With an extracted firmware, device emulation, live debugging and fuzzing, we discovered that some web server implementations are vulnerable to memory corruptions which can be abused for Denial of Service attacks and remote code execution in order to establish a root shell as well.
We will share our strategies of how to find these kind of vulnerabilities and present methods for avoiding been vulnerable in the first place.

Jie Zeng
The last feast: Attacking Adobe Flash Player

As everyone knows Adobe will stop updating and distributing the Flash Player at the end of 2020.But in recent years, more hacker attack(APT) for Adobe Flash Player have taken in the wild.This may be the last feast of hackers about Adobe Flash Player.

In the past few years, Adobe Flash manufacturers have higher security requirements,Various of mitigation were added. But as long as there are suitable vulnerabilities, hackers can still bypass these mitigations.So proper vulnerabilities and bypassing techniques are important.

In this talk I will carefully explain a few of the representative vulnerabilities that I have discovered first.And analyzes the root cause of this vulnerabilities, and how the patches are patched.

And then I will talk about the major mitigations that Flash have added in recent years, including memory protect, isolators of heaps, CFG and more.
So in order to bypass these mitigation the exploitation becomes more and more complicated, And I will share a method of memory layout that is still feasible to bypass the isolators of heaps.Because this will be a crucial step in the entire exploitation chain.

Eldar Marcussen
Terminal vertex

While auditing a system administration tool, I spotted what appeared to be a clear vulnerability when skimming some code. What I believed was a command injection flaw failed to execute when tested against a lab system, but it did exhibit behaviour that was somewhat consistent with injection flaws.

This talk describes the pursuit of this bug, from initial discovery, incorrect analysis and how chasing this deeper lead to a number of generic attacks against the common graphing tool (RRDTool), which is in wide use. I then used these attacks to achieve remote code execution where the command injection had failed. The next step was naturally to leverage these attacks against other solutions and collect a number of CVEs.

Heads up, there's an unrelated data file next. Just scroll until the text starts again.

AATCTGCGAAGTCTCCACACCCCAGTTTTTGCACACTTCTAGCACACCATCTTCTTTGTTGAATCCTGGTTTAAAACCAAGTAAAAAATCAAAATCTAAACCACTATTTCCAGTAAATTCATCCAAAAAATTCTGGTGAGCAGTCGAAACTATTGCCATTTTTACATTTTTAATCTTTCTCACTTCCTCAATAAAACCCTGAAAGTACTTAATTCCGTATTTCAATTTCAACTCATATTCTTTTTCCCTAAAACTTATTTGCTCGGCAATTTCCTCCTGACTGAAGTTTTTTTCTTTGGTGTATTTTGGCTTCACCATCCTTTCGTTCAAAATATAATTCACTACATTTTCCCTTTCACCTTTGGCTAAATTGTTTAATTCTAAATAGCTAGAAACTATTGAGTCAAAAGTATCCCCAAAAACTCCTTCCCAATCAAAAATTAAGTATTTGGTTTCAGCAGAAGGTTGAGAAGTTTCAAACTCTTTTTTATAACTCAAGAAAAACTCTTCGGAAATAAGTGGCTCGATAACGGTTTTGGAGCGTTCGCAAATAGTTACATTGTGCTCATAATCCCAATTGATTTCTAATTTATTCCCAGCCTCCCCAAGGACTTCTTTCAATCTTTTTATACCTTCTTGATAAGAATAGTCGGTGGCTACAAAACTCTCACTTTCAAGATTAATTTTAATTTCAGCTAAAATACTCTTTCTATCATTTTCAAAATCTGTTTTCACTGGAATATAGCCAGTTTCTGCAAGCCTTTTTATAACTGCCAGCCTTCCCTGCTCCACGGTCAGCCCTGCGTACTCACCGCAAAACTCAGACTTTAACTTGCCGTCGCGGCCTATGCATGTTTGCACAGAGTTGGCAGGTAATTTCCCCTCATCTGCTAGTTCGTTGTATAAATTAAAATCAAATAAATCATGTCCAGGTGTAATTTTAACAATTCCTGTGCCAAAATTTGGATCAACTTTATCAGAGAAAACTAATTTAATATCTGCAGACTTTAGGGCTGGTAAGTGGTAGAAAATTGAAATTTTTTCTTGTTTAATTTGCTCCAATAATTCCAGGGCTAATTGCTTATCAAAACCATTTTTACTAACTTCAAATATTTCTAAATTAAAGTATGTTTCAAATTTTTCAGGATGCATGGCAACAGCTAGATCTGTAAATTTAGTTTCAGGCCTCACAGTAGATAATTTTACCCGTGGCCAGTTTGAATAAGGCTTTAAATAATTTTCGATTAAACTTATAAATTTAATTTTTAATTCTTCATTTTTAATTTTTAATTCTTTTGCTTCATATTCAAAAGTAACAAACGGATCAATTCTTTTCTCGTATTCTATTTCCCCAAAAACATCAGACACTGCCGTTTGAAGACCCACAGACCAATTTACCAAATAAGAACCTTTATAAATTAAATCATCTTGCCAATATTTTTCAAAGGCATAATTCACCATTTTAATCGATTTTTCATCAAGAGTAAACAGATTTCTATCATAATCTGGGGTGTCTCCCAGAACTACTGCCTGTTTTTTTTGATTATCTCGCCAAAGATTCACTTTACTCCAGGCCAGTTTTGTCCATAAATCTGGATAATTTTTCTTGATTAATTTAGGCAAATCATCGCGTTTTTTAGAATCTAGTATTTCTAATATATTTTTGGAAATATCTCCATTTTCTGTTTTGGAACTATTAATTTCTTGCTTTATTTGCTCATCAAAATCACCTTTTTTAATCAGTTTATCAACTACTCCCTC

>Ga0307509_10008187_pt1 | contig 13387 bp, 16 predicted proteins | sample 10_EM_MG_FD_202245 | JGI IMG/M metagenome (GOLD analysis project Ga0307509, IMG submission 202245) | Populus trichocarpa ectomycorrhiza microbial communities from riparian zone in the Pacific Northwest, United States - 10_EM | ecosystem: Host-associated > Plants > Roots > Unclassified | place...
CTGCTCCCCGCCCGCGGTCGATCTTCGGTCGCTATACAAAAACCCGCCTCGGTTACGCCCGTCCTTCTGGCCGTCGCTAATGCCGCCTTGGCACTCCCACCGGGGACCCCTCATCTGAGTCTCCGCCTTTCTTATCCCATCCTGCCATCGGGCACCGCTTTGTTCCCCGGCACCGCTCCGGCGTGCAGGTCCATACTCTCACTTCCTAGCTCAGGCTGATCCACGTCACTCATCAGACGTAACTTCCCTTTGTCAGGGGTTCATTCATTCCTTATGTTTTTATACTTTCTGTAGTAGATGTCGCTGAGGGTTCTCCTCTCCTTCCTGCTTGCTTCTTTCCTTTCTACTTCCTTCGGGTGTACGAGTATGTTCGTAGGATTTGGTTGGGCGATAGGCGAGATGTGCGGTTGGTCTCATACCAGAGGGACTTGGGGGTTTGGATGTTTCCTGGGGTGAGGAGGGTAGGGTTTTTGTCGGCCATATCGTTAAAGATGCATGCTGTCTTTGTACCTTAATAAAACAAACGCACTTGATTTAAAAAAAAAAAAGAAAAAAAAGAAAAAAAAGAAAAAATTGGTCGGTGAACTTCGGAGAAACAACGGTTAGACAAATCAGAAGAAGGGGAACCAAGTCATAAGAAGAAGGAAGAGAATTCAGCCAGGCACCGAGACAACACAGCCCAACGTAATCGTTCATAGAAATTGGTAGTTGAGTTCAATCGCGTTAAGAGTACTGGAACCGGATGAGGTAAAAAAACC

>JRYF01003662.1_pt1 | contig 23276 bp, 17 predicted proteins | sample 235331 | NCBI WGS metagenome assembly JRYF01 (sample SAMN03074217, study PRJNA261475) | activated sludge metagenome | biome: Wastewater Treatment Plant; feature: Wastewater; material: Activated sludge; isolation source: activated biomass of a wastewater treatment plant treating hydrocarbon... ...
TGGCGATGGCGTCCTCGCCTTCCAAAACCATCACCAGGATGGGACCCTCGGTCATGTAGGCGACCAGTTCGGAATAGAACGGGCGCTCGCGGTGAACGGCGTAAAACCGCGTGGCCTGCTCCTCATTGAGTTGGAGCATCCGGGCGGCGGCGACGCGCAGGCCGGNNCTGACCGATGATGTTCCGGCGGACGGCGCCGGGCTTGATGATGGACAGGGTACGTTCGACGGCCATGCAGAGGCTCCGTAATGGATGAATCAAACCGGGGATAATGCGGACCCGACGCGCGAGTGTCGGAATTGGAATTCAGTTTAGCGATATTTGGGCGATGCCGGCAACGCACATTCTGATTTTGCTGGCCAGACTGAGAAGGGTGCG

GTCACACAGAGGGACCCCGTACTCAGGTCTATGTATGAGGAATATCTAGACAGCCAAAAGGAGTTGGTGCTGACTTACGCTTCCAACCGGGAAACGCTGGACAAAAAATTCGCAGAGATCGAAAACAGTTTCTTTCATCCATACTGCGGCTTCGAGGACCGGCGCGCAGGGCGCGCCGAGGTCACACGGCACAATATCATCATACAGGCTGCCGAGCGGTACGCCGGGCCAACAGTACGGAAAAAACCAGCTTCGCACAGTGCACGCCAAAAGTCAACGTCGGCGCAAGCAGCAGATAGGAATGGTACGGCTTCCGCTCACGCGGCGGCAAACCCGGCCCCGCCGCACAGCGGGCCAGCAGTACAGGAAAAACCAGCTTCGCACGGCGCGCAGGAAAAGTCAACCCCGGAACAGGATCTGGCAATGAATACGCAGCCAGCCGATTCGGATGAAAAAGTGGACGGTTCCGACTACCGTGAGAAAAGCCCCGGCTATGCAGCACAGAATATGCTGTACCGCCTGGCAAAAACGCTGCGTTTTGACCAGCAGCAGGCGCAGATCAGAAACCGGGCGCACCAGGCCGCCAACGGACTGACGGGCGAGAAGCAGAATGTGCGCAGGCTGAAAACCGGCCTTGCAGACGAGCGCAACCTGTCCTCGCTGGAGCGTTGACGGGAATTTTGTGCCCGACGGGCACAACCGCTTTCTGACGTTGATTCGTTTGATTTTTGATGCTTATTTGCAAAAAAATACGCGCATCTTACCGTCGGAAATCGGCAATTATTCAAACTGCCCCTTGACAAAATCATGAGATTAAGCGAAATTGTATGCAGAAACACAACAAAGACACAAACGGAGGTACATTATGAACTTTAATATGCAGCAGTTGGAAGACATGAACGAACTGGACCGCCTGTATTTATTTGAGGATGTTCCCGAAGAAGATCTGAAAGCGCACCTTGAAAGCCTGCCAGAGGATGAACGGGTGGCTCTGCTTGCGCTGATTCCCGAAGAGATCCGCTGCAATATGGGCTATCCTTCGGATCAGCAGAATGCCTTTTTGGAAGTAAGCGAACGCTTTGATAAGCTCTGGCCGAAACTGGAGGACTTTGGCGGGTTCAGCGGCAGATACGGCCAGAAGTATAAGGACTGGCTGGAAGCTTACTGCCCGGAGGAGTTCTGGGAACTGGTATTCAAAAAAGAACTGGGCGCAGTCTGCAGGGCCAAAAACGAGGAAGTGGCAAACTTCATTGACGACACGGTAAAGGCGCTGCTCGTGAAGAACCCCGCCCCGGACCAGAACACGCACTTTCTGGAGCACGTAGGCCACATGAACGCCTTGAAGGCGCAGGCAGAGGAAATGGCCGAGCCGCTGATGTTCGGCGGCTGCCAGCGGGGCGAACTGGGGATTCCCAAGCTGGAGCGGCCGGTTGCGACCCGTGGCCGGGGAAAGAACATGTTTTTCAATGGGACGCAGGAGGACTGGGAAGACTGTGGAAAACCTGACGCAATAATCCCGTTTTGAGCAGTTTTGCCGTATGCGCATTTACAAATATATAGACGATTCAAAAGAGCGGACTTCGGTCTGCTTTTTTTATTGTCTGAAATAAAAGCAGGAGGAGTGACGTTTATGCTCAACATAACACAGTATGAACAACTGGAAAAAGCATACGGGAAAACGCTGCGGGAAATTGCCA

- Introduction
- Background
- "The flaw"
* Source code
* Misdiagnosis
* Testing
* Root cause analysis
* Re-diagnosis
- Searching for a new vector
- RRDTool introductions
- RRDTool operations
- Generic RRDTool attacks
* DoS
* Information disclosure
* File read
* File write1
* File write2
- Validating attacks
- Bringing it all together
* Chaining with other bugs
* RCE demo
- Further work
* Patch assessment
* Adoption for post patch exploitation
- Future work
- Conclusion
- Q&A

Wei Ting Huang
Hacker’s New Bank : EOS

Please check the materials,updating

EOS is a blockchain network and platform for decentralized applications built on Ethereum. It performs many of the same functions, but with much greater capacity — up to millions of transactions per second. EOS stands for Ethereum Operating System – unofficially. The EOS cryptocurrency token sale raised $4 billion over a year-long ICO.
Ethereum was the first blockchain to support development of decentralized applications. It sounds great in theory, but it was plagued by scalability issues once released into the wild. EOSIO is colloquially known as the “Ethereum Operating System,” because it adds a layer on top of Ethereum to make this dream of a dApp community a reality.
From 2018 to 2019 , Several Attacks cause EOS loss 900K EOS token. Hackers aimed Smart contract and EOS vulnerabilities,become rich men in Blockchain world.

- Fake EOS Attack
- Ramble Table Attack
- CVE-2018–20163 inlineReflex loophole
- Predictable Random number
- CVE-2019-6199 Transaction Congestion Attack

Please check the materials